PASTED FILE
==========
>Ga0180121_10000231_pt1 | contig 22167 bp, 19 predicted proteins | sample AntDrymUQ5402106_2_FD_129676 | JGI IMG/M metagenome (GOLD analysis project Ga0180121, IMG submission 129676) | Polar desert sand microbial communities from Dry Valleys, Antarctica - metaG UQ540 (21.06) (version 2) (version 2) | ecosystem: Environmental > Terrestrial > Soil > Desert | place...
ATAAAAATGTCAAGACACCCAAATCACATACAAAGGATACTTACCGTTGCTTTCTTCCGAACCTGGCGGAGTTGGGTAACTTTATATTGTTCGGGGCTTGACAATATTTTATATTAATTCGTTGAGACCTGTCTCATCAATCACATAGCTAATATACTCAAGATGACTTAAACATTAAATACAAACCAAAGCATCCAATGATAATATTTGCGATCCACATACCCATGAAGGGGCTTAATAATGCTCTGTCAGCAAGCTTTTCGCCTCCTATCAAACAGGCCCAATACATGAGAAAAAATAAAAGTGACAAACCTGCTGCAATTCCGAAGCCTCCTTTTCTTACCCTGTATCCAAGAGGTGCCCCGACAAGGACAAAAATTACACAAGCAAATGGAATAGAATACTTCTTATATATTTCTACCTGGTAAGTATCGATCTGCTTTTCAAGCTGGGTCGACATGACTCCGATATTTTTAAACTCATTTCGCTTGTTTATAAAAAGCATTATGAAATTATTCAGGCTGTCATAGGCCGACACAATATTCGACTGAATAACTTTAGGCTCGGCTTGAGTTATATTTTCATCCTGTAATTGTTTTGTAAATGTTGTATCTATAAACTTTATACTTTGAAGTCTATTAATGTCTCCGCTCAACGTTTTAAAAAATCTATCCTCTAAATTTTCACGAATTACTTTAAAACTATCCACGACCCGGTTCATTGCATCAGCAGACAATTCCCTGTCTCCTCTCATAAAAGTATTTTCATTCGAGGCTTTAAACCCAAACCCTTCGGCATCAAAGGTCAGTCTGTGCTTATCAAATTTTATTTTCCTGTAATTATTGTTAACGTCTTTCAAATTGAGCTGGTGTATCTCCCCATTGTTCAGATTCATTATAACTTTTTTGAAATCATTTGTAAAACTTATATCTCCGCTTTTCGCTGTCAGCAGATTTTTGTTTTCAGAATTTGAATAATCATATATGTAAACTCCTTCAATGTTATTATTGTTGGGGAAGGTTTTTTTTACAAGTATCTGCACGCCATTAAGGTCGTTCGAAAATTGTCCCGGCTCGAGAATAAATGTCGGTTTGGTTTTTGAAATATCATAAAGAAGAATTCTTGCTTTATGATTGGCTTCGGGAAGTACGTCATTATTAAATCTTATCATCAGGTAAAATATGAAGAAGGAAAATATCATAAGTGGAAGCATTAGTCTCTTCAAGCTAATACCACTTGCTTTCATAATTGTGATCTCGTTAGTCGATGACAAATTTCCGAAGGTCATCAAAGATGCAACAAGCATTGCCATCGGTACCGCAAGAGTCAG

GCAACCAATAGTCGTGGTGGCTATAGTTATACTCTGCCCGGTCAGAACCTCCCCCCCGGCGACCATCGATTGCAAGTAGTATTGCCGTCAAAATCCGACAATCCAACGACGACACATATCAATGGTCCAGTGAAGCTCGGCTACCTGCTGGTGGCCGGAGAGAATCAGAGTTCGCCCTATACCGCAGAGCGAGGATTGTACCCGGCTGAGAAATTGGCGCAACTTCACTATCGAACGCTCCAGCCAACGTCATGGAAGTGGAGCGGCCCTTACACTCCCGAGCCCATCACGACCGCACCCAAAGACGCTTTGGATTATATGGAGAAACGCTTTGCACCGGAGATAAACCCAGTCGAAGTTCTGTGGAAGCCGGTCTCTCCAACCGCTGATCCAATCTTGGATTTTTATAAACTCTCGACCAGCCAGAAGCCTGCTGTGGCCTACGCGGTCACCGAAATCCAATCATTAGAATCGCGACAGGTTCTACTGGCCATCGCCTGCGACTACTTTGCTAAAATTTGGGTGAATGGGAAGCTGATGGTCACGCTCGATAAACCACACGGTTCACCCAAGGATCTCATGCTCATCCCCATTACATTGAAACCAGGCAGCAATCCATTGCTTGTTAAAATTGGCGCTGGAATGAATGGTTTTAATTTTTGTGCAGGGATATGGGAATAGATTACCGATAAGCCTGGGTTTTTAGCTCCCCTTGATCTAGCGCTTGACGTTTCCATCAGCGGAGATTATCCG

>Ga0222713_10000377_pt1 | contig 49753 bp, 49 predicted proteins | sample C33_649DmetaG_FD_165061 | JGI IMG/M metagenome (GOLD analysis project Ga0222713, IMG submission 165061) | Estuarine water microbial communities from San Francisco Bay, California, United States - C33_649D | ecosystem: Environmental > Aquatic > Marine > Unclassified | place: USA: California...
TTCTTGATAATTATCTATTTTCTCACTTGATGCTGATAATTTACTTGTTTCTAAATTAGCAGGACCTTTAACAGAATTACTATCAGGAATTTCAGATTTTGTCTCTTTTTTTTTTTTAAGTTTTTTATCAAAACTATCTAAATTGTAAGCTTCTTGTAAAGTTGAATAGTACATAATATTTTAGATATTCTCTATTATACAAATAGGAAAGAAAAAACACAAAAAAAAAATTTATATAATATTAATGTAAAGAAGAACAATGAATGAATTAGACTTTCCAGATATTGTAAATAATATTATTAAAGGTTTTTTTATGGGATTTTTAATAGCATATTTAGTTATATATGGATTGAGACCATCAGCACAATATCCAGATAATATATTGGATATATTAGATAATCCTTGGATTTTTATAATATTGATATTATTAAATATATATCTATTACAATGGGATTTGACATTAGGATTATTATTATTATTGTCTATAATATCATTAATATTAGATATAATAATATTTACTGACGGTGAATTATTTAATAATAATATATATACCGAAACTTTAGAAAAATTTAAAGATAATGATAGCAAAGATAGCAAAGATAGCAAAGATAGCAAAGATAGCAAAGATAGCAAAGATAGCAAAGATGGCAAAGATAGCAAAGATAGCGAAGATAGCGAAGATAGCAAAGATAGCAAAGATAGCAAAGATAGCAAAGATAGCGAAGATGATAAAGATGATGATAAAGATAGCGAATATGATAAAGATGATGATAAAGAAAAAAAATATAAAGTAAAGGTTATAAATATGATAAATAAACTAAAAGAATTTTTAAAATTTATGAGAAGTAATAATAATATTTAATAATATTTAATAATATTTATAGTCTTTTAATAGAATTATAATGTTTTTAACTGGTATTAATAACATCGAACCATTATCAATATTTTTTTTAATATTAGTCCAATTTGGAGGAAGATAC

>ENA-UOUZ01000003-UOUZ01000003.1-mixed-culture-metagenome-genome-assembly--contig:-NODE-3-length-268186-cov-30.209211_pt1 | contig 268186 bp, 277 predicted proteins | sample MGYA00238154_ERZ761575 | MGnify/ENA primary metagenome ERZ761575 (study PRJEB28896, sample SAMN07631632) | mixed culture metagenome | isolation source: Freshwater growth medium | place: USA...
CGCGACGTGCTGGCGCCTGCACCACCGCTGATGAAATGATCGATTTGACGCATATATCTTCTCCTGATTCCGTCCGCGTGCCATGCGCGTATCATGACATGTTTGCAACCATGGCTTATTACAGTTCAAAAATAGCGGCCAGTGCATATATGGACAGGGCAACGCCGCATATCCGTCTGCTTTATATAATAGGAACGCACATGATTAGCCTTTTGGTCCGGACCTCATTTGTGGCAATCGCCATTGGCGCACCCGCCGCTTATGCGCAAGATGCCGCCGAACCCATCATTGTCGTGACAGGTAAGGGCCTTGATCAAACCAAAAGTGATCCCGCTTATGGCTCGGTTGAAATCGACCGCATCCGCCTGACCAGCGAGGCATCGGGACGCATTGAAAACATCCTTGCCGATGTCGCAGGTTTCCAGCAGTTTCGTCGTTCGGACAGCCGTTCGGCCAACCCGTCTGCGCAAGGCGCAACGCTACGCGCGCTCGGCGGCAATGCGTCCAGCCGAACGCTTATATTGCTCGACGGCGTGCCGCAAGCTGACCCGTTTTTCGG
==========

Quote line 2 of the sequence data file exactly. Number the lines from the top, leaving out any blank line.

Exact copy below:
ATAAAAATGTCAAGACACCCAAATCACATACAAAGGATACTTACCGTTGCTTTCTTCCGAACCTGGCGGAGTTGGGTAACTTTATATTGTTCGGGGCTTGACAATATTTTATATTAATTCGTTGAGACCTGTCTCATCAATCACATAGCTAATATACTCAAGATGACTTAAACATTAAATACAAACCAAAGCATCCAATGATAATATTTGCGATCCACATACCCATGAAGGGGCTTAATAATGCTCTGTCAGCAAGCTTTTCGCCTCCTATCAAACAGGCCCAATACATGAGAAAAAATAAAAGTGACAAACCTGCTGCAATTCCGAAGCCTCCTTTTCTTACCCTGTATCCAAGAGGTGCCCCGACAAGGACAAAAATTACACAAGCAAATGGAATAGAATACTTCTTATATATTTCTACCTGGTAAGTATCGATCTGCTTTTCAAGCTGGGTCGACATGACTCCGATATTTTTAAACTCATTTCGCTTGTTTATAAAAAGCATTATGAAATTATTCAGGCTGTCATAGGCCGACACAATATTCGACTGAATAACTTTAGGCTCGGCTTGAGTTATATTTTCATCCTGTAATTGTTTTGTAAATGTTGTATCTATAAACTTTATACTTTGAAGTCTATTAATGTCTCCGCTCAACGTTTTAAAAAATCTATCCTCTAAATTTTCACGAATTACTTTAAAACTATCCACGACCCGGTTCATTGCATCAGCAGACAATTCCCTGTCTCCTCTCATAAAAGTATTTTCATTCGAGGCTTTAAACCCAAACCCTTCGGCATCAAAGGTCAGTCTGTGCTTATCAAATTTTATTTTCCTGTAATTATTGTTAACGTCTTTCAAATTGAGCTGGTGTATCTCCCCATTGTTCAGATTCATTATAACTTTTTTGAAATCATTTGTAAAACTTATATCTCCGCTTTTCGCTGTCAGCAGATTTTTGTTTTCAGAATTTGAATAATCATATATGTAAACTCCTTCAATGTTATTATTGTTGGGGAAGGTTTTTTTTACAAGTATCTGCACGCCATTAAGGTCGTTCGAAAATTGTCCCGGCTCGAGAATAAATGTCGGTTTGGTTTTTGAAATATCATAAAGAAGAATTCTTGCTTTATGATTGGCTTCGGGAAGTACGTCATTATTAAATCTTATCATCAGGTAAAATATGAAGAAGGAAAATATCATAAGTGGAAGCATTAGTCTCTTCAAGCTAATACCACTTGCTTTCATAATTGTGATCTCGTTAGTCGATGACAAATTTCCGAAGGTCATCAAAGATGCAACAAGCATTGCCATCGGTACCGCAAGAGTCAG